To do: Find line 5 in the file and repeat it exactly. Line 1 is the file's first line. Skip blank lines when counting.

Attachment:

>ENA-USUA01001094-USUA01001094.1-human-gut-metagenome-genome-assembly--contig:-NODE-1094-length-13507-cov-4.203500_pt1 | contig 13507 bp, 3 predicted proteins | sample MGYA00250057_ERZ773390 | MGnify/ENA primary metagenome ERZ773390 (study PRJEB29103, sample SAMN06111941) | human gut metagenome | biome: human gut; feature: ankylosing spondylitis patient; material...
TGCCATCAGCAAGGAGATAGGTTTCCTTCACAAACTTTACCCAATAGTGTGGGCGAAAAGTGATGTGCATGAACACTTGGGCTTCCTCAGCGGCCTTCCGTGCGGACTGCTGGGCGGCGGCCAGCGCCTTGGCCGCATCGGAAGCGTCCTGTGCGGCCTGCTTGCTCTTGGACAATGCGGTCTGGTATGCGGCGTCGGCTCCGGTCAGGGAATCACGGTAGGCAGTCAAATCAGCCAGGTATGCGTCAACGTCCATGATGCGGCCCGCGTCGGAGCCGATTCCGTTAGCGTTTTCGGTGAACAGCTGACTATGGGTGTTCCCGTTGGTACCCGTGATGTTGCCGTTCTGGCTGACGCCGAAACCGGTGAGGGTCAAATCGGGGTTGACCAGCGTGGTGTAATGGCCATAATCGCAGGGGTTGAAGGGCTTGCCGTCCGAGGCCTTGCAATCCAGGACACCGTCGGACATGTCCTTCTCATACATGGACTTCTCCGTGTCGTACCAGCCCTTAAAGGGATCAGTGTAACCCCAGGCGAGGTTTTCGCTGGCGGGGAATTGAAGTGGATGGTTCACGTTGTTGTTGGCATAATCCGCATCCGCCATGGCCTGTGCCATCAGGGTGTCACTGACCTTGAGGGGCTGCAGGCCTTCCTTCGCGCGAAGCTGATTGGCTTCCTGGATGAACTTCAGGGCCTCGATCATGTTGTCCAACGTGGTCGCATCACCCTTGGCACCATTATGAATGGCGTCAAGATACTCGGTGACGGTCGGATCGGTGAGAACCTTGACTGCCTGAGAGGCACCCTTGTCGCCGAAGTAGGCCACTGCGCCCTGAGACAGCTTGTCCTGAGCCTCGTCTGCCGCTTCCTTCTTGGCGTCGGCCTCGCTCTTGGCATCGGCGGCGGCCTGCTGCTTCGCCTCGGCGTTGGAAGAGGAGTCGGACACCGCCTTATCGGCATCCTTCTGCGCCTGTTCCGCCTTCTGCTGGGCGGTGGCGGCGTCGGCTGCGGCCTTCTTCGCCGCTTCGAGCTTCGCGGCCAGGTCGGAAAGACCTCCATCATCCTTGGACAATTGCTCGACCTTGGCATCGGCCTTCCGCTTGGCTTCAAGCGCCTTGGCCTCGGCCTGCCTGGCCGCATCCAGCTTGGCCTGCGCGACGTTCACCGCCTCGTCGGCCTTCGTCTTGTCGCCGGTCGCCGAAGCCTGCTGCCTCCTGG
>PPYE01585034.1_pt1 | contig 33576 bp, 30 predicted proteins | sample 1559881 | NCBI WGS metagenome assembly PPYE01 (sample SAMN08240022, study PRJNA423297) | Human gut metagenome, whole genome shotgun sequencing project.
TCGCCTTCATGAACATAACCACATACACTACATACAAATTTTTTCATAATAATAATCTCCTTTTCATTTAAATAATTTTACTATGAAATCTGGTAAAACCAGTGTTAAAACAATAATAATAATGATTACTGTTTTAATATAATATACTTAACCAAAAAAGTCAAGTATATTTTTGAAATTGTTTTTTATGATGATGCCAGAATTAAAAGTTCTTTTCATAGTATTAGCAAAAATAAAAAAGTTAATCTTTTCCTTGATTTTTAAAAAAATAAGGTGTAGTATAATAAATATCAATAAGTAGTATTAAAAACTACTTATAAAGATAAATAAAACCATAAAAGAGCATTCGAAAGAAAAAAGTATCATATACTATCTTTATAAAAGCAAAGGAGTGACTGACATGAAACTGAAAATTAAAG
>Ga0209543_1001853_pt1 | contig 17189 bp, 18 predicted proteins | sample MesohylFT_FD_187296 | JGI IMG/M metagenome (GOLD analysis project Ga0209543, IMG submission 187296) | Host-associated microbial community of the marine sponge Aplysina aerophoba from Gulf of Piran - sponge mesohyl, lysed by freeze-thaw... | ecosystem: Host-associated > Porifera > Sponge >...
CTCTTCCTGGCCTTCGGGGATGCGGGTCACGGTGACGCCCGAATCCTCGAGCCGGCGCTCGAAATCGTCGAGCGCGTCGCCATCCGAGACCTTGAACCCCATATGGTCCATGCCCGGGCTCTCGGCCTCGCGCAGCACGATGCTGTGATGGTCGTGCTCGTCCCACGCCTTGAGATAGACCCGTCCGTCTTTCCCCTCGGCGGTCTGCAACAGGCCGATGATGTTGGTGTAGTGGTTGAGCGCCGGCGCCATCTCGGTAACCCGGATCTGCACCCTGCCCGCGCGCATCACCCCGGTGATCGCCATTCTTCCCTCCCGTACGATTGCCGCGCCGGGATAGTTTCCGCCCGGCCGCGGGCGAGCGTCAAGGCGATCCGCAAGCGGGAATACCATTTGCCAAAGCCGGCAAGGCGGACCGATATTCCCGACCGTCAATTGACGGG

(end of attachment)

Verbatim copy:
>Ga0209543_1001853_pt1 | contig 17189 bp, 18 predicted proteins | sample MesohylFT_FD_187296 | JGI IMG/M metagenome (GOLD analysis project Ga0209543, IMG submission 187296) | Host-associated microbial community of the marine sponge Aplysina aerophoba from Gulf of Piran - sponge mesohyl, lysed by freeze-thaw... | ecosystem: Host-associated > Porifera > Sponge >...